2Waste as a Bioresource

Gayatri Suresh1, Joseph Sebastian1, and Satinder Kaur Brar1,2

1INRS‐ETE, Université du Québec, 490 Rue de la Couronne, Québec, G1K 9A9, Canada

2Department of Civil Engineering, Lassonde School of Engineering, York University, North York, Toronto, Ontario, Canada

2.1 Introduction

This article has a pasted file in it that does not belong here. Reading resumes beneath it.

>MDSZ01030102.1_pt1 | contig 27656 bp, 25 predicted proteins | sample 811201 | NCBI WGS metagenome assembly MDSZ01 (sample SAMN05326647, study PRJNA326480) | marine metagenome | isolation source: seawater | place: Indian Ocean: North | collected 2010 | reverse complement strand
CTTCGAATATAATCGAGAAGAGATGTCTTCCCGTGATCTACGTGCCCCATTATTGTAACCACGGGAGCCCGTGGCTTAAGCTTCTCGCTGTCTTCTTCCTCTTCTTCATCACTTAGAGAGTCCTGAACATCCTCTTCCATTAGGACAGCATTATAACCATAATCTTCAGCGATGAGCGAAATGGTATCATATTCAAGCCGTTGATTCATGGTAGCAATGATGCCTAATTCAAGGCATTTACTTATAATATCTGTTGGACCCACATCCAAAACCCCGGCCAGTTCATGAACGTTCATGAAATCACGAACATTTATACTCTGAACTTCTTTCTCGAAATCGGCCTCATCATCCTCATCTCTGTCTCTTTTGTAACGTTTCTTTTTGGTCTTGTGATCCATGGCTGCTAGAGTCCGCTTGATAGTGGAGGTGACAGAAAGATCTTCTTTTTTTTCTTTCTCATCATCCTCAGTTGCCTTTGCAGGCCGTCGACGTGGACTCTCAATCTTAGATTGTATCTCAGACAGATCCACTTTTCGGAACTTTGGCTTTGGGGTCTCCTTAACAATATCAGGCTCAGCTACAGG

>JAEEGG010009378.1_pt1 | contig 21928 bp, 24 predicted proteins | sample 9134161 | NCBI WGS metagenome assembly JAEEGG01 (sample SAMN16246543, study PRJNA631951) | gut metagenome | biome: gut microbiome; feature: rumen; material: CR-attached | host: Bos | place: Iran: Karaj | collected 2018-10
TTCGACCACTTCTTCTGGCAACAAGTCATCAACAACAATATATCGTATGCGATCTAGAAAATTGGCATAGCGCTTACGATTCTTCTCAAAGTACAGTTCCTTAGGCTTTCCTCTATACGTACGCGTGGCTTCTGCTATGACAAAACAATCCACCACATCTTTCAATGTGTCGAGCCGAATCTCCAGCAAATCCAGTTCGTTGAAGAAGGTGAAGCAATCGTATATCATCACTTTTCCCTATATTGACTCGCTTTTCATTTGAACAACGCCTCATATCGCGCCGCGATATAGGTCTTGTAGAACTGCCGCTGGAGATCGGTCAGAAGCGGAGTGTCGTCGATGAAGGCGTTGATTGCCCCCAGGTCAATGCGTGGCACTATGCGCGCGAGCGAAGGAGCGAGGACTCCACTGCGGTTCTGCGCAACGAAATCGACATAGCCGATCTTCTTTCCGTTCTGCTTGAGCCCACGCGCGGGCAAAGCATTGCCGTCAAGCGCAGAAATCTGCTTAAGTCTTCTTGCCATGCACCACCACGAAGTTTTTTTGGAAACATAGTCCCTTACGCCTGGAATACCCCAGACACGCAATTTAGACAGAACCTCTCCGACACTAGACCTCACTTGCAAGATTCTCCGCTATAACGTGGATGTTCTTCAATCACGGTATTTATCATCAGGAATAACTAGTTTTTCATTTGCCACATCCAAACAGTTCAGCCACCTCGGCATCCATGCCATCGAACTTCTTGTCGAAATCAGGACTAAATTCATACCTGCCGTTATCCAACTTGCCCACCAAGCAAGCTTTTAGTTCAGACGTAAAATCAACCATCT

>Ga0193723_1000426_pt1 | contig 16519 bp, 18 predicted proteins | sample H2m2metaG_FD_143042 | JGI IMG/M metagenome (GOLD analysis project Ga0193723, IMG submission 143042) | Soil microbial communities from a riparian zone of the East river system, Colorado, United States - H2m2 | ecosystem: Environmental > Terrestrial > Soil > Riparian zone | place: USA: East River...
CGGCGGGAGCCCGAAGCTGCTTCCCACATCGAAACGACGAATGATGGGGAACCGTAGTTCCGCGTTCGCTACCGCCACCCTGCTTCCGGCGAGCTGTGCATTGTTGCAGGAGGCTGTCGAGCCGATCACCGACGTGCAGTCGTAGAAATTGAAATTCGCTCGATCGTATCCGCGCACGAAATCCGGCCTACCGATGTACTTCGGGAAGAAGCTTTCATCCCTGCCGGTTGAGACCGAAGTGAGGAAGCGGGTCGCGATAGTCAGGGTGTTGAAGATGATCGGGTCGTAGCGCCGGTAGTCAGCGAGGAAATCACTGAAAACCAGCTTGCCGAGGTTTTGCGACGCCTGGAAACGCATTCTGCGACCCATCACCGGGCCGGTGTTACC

Bioresources are biological, non‐fossil resources that can be renewed naturally. These can be used by humans for the production of food, energy carriers, biomolecules, and in industries like construction, pulp and paper, and chemicals (Jadhav 2017; Narayana and Johnson 2017). Bioresources can be classified into four groups based on their origin – primary, secondary, tertiary, and quaternary bioresources (Körner 2015). Primary bioresources are generated for specific applications such as the production of food and high‐value biobased products. These mainly include plants and animals grown for direct human use. Secondary bioresources are produced as residues of industrial processing, primary processing or area maintenance, and can be used for the production of food, high‐ and medium‐value biobased products and energy, such as straw, husk, animal entrails, twigs, and so on. Tertiary bioresources are residuals that are mixed with fractions or impurities and have a lower value compared with secondary bioresources – examples are food processing residues, food wastes, and mixed slaughterhouse residues. Quaternary bioresources are generated as residues after the consumption of a biobased ...

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